Lightbody Settlers in New Zealand in the 19th Century
  • Mr. John Lightbody, (b. 1840), aged 20, British farm labourer travelling from Bristol aboard the ship "Matoaka" arriving in Lyttelton, Christchurch, South Island, New Zealand on 2nd December 1860 [2]

West Indies Lightbody migration to West Indies +

The British first settled the British West Indies around 1604. They made many attempts but failed in some to establish settlements on the Islands including Saint Lucia and Grenada. By 1627 they had managed to establish settlements on St. Kitts (St. Christopher) and Barbados, but by 1641 the Spanish had moved in and destroyed some of these including those at Providence Island. The British continued to expand the settlements including setting the First Federation in the British West Indies by 1674; some of the islands include Barbados, Bermuda, Cayman Island, Turks and Caicos, Jamaica and Belize then known as British Honduras. By the 1960's many of the islands became independent after the West Indies Federation which existed from 1958 to 1962 failed due to internal political conflicts. After this a number of Eastern Caribbean islands formed a free association. [3]
Lightbody Settlers in West Indies in the 19th Century
  • John Lightbody, who was on record in Jamaica in 1825

Contemporary Notables of the name Lightbody (post 1700) +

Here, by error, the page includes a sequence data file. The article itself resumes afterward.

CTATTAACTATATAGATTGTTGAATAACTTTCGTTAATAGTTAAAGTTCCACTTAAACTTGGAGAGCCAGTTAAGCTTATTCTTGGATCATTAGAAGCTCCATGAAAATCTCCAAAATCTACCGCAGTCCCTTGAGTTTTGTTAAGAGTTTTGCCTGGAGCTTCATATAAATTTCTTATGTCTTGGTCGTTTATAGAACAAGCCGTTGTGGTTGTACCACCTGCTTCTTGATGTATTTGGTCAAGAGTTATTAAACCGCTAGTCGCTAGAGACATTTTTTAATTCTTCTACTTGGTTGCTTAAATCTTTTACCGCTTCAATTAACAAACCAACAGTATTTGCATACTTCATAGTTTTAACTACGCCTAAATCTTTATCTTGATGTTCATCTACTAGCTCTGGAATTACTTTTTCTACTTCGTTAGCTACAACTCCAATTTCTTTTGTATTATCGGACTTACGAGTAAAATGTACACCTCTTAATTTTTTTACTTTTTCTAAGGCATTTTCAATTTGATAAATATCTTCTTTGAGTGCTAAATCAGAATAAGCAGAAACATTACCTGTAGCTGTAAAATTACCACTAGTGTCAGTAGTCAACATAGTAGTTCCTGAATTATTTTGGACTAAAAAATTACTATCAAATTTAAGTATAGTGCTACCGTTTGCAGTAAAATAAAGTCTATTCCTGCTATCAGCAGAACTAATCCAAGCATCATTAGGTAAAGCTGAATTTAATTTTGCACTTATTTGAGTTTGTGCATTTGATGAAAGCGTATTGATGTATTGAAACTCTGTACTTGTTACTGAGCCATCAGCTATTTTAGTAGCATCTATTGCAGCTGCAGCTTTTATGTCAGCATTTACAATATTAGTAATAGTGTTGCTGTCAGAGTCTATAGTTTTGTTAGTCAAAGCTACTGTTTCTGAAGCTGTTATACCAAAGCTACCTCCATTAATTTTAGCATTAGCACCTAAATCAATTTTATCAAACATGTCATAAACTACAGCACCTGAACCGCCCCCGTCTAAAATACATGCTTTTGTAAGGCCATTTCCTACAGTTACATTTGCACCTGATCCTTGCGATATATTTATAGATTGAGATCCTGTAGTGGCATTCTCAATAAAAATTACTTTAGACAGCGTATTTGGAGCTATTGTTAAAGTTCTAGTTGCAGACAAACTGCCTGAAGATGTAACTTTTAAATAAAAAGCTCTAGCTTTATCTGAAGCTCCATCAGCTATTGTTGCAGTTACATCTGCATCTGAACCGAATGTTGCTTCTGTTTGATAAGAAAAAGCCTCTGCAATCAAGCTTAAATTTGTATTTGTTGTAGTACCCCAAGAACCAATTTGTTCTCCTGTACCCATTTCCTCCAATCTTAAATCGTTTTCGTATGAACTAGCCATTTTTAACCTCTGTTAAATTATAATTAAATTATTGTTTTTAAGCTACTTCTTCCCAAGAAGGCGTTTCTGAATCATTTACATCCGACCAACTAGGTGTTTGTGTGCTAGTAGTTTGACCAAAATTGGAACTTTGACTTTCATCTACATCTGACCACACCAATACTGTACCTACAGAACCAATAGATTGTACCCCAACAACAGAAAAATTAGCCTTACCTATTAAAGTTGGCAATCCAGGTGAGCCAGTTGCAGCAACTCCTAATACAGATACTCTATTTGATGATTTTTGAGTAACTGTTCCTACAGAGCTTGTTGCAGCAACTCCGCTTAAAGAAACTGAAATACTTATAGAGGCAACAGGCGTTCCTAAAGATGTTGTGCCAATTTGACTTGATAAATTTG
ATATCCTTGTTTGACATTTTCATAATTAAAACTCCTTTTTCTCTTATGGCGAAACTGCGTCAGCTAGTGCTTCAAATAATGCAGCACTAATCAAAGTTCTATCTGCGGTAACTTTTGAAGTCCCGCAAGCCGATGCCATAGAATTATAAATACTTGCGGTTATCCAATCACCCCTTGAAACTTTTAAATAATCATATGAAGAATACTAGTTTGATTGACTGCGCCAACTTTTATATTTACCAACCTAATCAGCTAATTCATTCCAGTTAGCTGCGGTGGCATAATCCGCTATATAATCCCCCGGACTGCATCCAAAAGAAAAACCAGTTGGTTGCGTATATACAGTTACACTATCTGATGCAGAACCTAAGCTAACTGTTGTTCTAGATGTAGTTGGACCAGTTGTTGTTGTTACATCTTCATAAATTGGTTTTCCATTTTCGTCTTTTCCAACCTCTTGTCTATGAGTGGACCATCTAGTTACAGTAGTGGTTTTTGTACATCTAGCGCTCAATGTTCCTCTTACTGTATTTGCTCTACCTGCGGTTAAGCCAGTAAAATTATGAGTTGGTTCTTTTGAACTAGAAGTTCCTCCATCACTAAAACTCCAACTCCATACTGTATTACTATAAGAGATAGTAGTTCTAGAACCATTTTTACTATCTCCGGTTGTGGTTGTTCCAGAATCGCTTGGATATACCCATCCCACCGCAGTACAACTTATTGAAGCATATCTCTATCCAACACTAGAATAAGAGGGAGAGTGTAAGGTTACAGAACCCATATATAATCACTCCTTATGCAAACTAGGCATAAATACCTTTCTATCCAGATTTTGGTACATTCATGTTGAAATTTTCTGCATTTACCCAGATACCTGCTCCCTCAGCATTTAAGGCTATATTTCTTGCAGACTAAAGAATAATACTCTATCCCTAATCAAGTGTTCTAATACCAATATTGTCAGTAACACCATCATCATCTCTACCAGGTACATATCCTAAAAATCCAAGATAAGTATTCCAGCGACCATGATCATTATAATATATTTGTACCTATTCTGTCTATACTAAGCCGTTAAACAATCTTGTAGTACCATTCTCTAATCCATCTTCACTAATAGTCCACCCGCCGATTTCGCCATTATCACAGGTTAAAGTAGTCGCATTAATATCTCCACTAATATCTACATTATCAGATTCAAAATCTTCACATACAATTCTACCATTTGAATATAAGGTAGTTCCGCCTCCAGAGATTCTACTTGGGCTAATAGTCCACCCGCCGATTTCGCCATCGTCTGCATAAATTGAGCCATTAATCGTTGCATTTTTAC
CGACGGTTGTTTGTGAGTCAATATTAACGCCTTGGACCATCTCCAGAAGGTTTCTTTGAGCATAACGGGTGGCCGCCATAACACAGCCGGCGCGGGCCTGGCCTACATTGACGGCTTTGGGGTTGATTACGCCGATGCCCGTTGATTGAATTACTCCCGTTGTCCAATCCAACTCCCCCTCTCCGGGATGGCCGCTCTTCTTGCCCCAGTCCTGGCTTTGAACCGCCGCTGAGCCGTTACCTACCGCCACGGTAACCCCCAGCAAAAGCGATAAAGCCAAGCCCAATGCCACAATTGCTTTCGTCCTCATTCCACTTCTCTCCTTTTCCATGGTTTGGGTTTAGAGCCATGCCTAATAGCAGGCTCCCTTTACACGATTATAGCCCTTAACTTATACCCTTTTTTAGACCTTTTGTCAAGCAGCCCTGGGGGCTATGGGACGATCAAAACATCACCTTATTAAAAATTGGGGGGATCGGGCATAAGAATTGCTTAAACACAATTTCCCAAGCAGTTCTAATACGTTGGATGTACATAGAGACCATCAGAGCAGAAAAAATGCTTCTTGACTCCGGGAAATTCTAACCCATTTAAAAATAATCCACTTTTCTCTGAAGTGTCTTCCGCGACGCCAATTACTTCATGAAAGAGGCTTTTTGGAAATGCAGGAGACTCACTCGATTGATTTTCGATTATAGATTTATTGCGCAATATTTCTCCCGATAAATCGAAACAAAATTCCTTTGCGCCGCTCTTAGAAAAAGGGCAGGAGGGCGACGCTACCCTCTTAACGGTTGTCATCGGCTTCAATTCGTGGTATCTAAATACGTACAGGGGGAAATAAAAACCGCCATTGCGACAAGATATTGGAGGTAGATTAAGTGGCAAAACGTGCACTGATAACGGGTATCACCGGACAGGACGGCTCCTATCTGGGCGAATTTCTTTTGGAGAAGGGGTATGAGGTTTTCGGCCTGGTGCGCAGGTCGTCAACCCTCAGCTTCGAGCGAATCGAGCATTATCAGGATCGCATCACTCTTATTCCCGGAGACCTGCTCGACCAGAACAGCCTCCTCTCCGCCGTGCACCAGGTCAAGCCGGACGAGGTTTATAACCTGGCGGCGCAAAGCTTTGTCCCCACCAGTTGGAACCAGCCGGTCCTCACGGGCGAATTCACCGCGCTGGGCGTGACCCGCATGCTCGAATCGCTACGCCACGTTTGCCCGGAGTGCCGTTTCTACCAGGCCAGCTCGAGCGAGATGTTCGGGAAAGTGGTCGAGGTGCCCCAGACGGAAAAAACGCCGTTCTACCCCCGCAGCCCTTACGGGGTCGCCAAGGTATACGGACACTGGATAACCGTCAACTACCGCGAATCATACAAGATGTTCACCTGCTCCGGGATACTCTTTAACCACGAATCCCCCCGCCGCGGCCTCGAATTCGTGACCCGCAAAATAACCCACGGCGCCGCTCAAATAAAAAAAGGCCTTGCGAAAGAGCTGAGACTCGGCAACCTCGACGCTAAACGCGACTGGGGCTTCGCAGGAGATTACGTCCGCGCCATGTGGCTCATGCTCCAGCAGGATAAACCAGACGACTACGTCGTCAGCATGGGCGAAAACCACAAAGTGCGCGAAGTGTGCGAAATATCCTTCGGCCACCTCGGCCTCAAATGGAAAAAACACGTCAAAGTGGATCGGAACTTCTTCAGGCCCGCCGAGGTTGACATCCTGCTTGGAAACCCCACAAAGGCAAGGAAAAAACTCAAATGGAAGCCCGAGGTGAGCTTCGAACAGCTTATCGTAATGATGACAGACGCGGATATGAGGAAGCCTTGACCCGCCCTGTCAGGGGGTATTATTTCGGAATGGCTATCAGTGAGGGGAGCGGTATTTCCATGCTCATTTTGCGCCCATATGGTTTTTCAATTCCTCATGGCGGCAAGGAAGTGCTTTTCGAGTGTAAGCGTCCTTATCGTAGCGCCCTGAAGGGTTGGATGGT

• James Davies "Jim" Lightbody (1882-1953), American middle distance runner, winner of three gold and one sliver Olympic medals [4]
  • James Lightbody, American Republican politician, Member of New Hampshire State Senate 16th District, 1903-04 [5]
  • C. Lightbody, American politician, Mayor of El Paso, Texas, 1885-89 [5]
  • James Lightbody, Canadian Professor of Political Science at the University of Alberta
  • Gary Lightbody (b. 1976), Northern Irish musician

HMS Hood
  • Mr. Robert Lightbody (b. 1923), Scottish Boy 1st Class serving for the Royal Navy from Uphill Station, Linlighgowshire, Scotland, who sailed into battle and died in the HMS Hood sinking [6]

The Lightbody Motto +

The motto was originally a war cry or slogan. Mottoes first began to be shown with arms in the 14th and 15th centuries, but were not in general use until the 17th century. Thus the oldest coats of arms generally do not include a motto. Mottoes seldom form part of the grant of arms: Under most heraldic authorities, a motto is an optional component of the coat of arms, and can be added to or changed at will; many families have chosen not to display a motto.

Motto: Clarior e tenebris
Motto Translation: The brighter from previous obscurity.

  1. Filby, P. William, Meyer, Mary K., Passenger and immigration lists index : a guide to published arrival records of about 500,000 passengers who came to the United States and Canada in the seventeenth, eighteenth, and nineteenth centuries. 1982-1985 Cumulated Supplements in Four Volumes Detroit, Mich. : Gale Research Co., 1985, Print (ISBN 0-8103-1795-8)
  2. New Zealand Yesteryears Passenger Lists 1800 to 1900 (Retrieved 17th October 2018). Retrieved from
  4. Athletes - Famous Olympic Athletes, Medalists, Sports Heroes. (Retrieved 2010, September 27) James Lightbody. Retrieved from
  5. The Political Graveyard: Alphabetical Name Index. (Retrieved 2016, January 8) . Retrieved from
  6. H.M.S. Hood Association-Battle Cruiser Hood: Crew Information - H.M.S. Hood Rolls of Honour, Men Lost in the Sinking of H.M.S. Hood, 24th May 1941. (Retrieved 2016, July 15) . Retrieved from on Facebook